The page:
The Migrant Passage: Clandestine Journeys from Central America
Noelle Kateri Bridgen
Ithaca, NY: Cornell University Press, 2018, 264 pp.
In The Migrant Passage: Clandestine Journeys from Central America, Noelle Kateri Bridgen beautifully blends theories and methodologies from international relations (IR) and anthropology to present an ethnography spanning the 4,500 kilometres between El Salvador and the U.S.-Mexican border. Bridgen weaves together migrant narratives and analysis of national policies to call attention to the dangers of the migration trail through Mexico and to illustrate how migrants attempt to avoid these dangers. The major theoretical contribution of the book lies in how it engages practices of "improvisation"--those of the migrants and the people they attempt to avoid along their journey.
The book is laid out in three "acts": Exposition, Rising Action, and Climax. This clever layout aids the reader in understanding Bridgens overarching point: that the act of migrating from Central America to the United States through Mexico is a constantly shifting improvisational play, being performed over and over again by migrants and the people they encounter along the route; and that these improvisations and interactions are constantly being shared, secreted away, and reinterpreted in ways that change not only the concept of migration through Mexico, but also the actual landscape over which the migrants must travel to stay ahead of immigration enforcement, gangs, and cartels.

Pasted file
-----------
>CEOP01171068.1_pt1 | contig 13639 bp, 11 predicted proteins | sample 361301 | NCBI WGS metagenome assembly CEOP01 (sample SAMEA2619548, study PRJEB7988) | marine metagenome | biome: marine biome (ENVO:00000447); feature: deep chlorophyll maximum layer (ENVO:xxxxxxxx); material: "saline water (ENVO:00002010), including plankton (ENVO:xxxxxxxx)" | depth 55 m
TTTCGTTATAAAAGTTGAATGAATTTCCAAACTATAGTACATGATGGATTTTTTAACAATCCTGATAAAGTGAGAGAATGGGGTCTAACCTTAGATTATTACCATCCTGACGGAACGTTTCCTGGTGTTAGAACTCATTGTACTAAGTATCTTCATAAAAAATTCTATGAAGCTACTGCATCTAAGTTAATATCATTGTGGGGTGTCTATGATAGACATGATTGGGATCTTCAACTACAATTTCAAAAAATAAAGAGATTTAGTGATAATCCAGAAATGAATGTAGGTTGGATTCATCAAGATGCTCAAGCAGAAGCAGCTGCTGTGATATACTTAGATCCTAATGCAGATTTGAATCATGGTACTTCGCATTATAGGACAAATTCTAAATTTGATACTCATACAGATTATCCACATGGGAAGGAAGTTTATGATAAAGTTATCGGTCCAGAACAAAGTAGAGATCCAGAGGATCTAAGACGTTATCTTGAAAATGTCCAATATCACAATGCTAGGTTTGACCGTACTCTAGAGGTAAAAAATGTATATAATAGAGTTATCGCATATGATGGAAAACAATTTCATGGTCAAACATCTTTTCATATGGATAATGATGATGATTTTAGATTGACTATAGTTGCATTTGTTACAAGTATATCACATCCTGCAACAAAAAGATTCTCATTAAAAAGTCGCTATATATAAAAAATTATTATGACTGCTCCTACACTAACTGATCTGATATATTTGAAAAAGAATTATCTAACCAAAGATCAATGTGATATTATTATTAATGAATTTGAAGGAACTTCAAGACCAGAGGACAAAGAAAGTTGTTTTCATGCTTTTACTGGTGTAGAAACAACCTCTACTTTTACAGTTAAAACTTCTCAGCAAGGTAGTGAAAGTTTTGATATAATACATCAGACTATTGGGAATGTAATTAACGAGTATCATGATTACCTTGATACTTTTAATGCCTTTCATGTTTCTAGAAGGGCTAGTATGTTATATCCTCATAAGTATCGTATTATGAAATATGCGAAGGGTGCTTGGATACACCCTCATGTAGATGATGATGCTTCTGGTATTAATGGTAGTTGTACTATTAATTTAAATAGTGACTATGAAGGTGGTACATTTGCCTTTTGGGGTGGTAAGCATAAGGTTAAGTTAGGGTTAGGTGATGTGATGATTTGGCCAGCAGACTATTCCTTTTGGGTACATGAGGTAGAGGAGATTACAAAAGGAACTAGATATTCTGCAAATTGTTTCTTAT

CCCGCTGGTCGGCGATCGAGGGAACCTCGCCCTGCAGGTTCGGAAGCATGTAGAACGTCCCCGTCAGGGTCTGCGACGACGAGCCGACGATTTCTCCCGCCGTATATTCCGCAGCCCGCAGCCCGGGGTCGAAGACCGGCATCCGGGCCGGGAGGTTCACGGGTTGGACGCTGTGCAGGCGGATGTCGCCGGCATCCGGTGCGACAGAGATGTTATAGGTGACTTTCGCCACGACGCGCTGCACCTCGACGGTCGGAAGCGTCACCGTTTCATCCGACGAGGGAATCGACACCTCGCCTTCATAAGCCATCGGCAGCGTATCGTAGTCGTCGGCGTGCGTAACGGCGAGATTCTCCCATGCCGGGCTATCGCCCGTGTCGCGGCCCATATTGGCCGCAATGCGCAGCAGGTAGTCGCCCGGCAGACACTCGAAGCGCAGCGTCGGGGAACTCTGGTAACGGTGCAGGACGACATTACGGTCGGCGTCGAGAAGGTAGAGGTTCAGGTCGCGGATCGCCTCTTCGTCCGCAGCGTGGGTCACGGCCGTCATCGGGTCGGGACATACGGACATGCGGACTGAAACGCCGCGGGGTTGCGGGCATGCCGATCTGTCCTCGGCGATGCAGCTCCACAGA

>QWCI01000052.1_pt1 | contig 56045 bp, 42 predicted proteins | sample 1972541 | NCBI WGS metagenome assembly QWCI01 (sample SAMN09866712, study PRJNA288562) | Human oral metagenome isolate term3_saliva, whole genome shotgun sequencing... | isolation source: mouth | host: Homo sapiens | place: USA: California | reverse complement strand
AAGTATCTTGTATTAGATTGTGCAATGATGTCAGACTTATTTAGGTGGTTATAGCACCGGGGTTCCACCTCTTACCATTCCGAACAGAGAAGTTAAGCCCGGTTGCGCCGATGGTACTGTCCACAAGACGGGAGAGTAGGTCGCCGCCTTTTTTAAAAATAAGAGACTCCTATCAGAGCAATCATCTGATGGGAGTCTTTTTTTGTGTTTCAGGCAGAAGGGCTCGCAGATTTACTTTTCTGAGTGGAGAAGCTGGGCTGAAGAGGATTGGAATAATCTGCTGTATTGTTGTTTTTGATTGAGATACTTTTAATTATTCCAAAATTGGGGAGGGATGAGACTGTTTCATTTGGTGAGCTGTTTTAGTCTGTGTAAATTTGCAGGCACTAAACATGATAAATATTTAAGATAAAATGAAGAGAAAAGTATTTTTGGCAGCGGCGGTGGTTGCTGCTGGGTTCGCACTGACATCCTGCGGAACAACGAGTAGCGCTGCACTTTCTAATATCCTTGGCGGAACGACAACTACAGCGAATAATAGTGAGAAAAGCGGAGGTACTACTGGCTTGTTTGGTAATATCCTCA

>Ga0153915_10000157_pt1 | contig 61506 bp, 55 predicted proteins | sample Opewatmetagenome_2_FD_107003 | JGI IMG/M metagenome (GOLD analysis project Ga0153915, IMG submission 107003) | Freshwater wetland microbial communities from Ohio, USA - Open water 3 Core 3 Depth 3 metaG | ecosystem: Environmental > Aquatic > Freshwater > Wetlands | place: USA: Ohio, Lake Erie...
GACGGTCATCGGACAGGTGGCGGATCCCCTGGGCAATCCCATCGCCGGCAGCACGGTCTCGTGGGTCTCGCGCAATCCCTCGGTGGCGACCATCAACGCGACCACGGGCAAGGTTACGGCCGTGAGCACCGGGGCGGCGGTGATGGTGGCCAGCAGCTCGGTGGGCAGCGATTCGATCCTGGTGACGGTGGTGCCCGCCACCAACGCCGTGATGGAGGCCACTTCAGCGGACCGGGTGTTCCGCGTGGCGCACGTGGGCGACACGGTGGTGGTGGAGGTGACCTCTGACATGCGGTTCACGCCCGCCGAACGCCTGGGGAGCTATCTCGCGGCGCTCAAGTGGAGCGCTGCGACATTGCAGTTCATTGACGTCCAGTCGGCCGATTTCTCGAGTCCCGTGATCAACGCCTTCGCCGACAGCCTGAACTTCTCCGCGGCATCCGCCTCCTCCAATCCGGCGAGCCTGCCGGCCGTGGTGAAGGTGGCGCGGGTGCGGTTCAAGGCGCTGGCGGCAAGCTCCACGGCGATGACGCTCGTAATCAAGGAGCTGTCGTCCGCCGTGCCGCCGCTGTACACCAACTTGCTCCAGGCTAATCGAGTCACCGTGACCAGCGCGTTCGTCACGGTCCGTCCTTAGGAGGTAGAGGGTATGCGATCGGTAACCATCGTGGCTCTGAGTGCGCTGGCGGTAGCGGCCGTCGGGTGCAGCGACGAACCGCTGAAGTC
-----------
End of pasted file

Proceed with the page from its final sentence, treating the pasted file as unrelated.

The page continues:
Bridgen lays the groundwork for the reader in act 1, chapter 1, by introducing the migrants with whom she worked and the map-making exercise that she used to tease out how migrants understand the migration trail. She dubs these maps and the corresponding stories they elicit "survival plays." It is through these survival plays that she demonstrates how ambiguous and shifting the migratory path is, and how each individual migrant has a different idea about how they might get from point A to point B, what they might experience along the journey, and what they see themselves leaving behind and moving towards. In this section of the text she also lays out background research on the social, political, and historical factors that have shaped the current migration process in North and Central America. We learn that alongside globalization and the role of the nation-state in creating borders, migrants have become "unwilling props in the political theater of borders"...